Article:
Dilma Rousseff. Putin. Filipino Hard Man.
Brexit. Trump’s in. Usain Bolt wins again.
If Billy Joel rewrites his 1989 classic We Didn’t Start the Fire, 2016 will surely get its own verse. From January’s China meltdown worries through to a US president elect pursuing government policy via Twitter, hardly a month went past without something extraordinary happening.
Truth be told, we didn’t predict any of it. We didn’t know who was going to win what and we didn’t place any huge bets on the outcomes of elections, referendums or currency movements. And yet 2016 was one of our best ever years of relative performance. Despite some disappointing developments in the last three months of the year, the Australian Fund added 16% of performance for the year, 4% ahead of the All Ordinaries Accumulation Index. Despite being down 5% in the first month of the year, the International Fund finished up 24%, versus 9% for its MSCI global index.
Perhaps it was a year where knowing nothing was an advantage. Perhaps lady luck blessed us with good fortune throughout the year. But 2016 provides a few useful insights into the Forager investment approach.
Value investing lessons on the chess board
I am at best a mediocre chess player. But I enjoy the game and enjoy observing those who are good at it. One of the insights that helped me as an investor was recognising that the best chess players aren’t as visionary as most people think. The idea has been perpetuated that you need to be able to see 20 moves into the future to be a grand master. Yet ask the good players why they made a particular move and, most of the time, they will tell you they are simply trying to occupy a strategic part of the board. They want to get their pieces into positions where they are, firstly, protected and, secondly, can make as many future moves as possible.
Towards the end of a game they might force their opponent to make certain moves and therefore can think several moves ahead. But in the early and middle parts of the game, there is no knowing what the opposition will do. The key is to get into a position where all potential moves can be countered, and poor ones can be punished.
This philosophy underpins our entire investing approach. We don’t know what is going to happen in the world. We don’t know how the market will react. So we prepare our portfolios such that they are robust to a wide range of potential outcomes. This means holding appropriate amounts of cash and ensuring we don’t have too much exposure to any one company, industry, sector or country.
Then, as events unfold and opportunities arise, we capitalise on them. Oaktree’s Howard Marks explained a similar process when he joined a Sky Business panel I was on late last year:
I am not someone who invests on the basis of expectations for the future … When you react to what actually happens rather than guess about what might happen, I think you make less mistakes.
Lots of events, then, means lots of things to react to. Which goes some way towards explaining why 2016 was such a good year. A healthy chunk of the returns in both portfolios came from stocks we didn’t own at the start of the year or ones where we added to the investment as share prices tumbled. By the end of the year miner South32 had tripled from its January lows (held by both portfolios). We only began purchasing international holding El.En in January but it more than doubled. And a post-Brexit addition, London listed JRP Group (reviewed in the upcoming quarterly), had rebounded 40% by Christmas. It was our reactions that generated profits, not our predictions.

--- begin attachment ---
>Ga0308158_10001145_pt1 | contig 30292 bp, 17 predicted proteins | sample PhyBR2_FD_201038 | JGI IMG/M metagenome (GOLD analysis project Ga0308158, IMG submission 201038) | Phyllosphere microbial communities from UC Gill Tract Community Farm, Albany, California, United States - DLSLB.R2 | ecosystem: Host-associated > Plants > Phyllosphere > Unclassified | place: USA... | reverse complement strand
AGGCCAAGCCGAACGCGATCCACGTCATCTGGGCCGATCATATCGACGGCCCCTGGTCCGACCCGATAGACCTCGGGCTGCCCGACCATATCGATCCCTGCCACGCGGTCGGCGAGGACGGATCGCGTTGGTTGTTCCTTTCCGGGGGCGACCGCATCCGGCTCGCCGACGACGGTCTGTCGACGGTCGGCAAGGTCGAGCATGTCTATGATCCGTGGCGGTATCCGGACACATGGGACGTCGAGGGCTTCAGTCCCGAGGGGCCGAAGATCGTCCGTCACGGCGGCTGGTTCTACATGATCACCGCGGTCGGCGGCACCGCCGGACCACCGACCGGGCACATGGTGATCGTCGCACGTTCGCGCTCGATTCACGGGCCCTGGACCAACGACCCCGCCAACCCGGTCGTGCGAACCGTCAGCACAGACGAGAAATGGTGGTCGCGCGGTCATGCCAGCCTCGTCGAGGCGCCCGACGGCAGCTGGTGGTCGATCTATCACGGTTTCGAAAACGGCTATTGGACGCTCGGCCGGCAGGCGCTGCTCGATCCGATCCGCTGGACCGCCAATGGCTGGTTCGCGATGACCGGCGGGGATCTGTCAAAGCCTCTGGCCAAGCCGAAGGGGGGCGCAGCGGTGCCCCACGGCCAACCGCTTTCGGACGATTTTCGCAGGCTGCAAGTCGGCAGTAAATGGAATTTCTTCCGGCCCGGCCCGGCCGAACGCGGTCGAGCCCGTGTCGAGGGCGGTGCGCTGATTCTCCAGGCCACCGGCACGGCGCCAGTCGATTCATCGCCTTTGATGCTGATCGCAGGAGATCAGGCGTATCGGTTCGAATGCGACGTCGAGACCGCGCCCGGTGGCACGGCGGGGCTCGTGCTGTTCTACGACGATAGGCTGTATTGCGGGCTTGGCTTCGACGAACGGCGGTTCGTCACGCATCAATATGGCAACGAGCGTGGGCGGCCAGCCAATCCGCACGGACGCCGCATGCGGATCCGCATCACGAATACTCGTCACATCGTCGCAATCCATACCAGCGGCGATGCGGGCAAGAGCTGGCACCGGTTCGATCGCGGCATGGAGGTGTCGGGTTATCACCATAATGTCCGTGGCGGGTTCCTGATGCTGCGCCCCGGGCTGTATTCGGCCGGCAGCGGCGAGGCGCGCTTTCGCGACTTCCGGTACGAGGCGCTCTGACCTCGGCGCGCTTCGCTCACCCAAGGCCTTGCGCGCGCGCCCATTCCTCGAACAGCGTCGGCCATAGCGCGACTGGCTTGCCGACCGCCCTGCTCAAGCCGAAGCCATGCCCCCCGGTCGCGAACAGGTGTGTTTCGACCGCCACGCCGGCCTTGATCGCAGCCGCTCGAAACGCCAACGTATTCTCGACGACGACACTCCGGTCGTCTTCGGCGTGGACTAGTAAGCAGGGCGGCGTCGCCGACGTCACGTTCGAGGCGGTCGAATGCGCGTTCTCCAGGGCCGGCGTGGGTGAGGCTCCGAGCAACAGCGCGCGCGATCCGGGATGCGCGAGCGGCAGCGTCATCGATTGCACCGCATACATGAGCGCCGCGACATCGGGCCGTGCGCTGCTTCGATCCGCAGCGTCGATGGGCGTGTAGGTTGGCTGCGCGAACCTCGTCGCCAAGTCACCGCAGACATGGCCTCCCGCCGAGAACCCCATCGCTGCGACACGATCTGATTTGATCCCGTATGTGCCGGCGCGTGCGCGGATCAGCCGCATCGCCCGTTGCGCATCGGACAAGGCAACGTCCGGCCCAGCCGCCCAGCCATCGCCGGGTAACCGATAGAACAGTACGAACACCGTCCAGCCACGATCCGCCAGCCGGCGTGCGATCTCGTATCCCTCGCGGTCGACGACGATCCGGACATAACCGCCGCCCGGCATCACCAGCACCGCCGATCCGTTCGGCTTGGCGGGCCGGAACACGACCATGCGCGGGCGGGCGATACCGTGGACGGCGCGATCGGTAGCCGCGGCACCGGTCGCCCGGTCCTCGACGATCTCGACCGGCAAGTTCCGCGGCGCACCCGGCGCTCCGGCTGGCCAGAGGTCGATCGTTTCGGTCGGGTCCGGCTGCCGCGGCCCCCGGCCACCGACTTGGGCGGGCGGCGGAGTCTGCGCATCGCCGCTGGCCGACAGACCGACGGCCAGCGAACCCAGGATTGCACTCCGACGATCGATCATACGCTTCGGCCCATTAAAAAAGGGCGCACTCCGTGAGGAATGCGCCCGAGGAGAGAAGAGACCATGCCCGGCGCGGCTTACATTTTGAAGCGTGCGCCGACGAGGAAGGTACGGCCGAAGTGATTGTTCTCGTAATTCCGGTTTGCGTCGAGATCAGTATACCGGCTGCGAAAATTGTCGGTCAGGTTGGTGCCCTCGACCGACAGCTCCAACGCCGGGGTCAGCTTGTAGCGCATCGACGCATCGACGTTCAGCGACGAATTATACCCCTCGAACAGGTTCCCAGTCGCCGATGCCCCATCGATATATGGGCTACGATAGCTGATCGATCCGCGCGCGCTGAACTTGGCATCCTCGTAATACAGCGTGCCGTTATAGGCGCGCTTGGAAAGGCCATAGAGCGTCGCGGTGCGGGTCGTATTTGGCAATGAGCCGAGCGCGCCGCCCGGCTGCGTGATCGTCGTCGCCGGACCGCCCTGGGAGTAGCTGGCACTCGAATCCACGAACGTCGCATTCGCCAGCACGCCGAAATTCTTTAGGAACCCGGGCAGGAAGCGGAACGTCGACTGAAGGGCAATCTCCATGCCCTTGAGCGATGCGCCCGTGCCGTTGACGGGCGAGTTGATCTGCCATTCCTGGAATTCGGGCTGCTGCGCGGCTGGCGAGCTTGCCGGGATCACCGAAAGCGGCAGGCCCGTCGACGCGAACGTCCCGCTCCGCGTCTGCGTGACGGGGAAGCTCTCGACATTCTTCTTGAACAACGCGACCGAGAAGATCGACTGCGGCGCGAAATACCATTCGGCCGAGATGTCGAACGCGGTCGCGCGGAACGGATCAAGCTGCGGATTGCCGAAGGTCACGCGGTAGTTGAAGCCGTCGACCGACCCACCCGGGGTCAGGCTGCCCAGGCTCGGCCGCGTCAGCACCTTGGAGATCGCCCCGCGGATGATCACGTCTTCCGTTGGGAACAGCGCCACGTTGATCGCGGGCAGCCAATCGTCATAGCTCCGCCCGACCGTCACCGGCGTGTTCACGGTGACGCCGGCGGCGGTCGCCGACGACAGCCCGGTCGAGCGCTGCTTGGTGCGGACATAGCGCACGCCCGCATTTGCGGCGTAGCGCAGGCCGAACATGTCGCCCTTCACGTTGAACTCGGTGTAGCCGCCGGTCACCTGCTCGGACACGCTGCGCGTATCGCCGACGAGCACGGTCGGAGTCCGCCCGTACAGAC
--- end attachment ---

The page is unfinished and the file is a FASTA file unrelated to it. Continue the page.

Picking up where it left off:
No end game in investing
The big difference to chess is that the investing game never ends. The board is like a slow moving treadmill that is going to roll on forever. You occasionally get opportunities to make big, game changing moves but you never achieve a checkmate. Each win is followed by a period of consolidation, where we go back to occupying those strategic positions on the board.
As we roll into 2017, it feels like such a time. Surveying the investing landscape, there are not a lot of opportunities for bold and decisive investing decisions. We think there is still plenty of money to be made in the oil sector. There are a number of individual stocks which look attractively priced. But most sectors and asset classes look somewhere between fair value and expensive.
We have no more idea what is going to happen this year than we did last. Marine le Pen may win the French Presidential election. The Italian banking system might collapse. Donald Trump might spark a global trade war. He may well start a human one.
Or none of these things might happen. Where other investors fear “uncertainty”, however, you should welcome it. In uncertainty lies our opportunity. The more of it, the better.
This blog post is an extract from our December quarterly report which will be released in the coming days. Email [email protected] if you would like to be added to the distribution list.
Past performance is not a reliable indicator of future performance. The Trust Company (RE Services), Fundhost and Forager Funds Management do not guarantee investment performance or distributions, and the value of your investment may rise or fall. Total returns and estimated valuations have been calculated using the mid-point of unit prices, before taxation, after ongoing fees, and assuming reinvestment of distributions. We encourage you to think of investing as a long-term pursuit.
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Forager Funds is a boutique fund manager specialising in a value investing approach. We offer an ASX listed Australian Shares Fund as well as an International Shares Fund both aimed at delivering returns for long term investors.